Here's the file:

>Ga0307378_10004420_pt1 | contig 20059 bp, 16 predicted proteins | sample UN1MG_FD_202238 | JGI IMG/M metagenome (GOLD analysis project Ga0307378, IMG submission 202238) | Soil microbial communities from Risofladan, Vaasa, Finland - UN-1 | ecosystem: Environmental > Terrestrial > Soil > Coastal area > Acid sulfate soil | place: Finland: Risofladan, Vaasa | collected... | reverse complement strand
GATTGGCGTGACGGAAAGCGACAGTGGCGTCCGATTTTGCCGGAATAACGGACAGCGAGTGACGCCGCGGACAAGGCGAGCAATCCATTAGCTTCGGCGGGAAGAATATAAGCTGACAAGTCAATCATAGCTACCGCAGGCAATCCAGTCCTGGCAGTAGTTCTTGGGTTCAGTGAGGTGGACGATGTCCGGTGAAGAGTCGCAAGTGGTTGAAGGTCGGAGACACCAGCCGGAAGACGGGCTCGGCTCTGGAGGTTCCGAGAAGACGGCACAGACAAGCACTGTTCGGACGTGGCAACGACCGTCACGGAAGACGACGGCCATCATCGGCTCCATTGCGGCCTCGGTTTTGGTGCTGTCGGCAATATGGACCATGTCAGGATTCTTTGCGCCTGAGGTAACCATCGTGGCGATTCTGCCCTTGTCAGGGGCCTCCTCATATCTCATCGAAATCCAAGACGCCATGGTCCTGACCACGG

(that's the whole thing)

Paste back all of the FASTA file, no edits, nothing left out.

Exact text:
>Ga0307378_10004420_pt1 | contig 20059 bp, 16 predicted proteins | sample UN1MG_FD_202238 | JGI IMG/M metagenome (GOLD analysis project Ga0307378, IMG submission 202238) | Soil microbial communities from Risofladan, Vaasa, Finland - UN-1 | ecosystem: Environmental > Terrestrial > Soil > Coastal area > Acid sulfate soil | place: Finland: Risofladan, Vaasa | collected... | reverse complement strand
GATTGGCGTGACGGAAAGCGACAGTGGCGTCCGATTTTGCCGGAATAACGGACAGCGAGTGACGCCGCGGACAAGGCGAGCAATCCATTAGCTTCGGCGGGAAGAATATAAGCTGACAAGTCAATCATAGCTACCGCAGGCAATCCAGTCCTGGCAGTAGTTCTTGGGTTCAGTGAGGTGGACGATGTCCGGTGAAGAGTCGCAAGTGGTTGAAGGTCGGAGACACCAGCCGGAAGACGGGCTCGGCTCTGGAGGTTCCGAGAAGACGGCACAGACAAGCACTGTTCGGACGTGGCAACGACCGTCACGGAAGACGACGGCCATCATCGGCTCCATTGCGGCCTCGGTTTTGGTGCTGTCGGCAATATGGACCATGTCAGGATTCTTTGCGCCTGAGGTAACCATCGTGGCGATTCTGCCCTTGTCAGGGGCCTCCTCATATCTCATCGAAATCCAAGACGCCATGGTCCTGACCACGG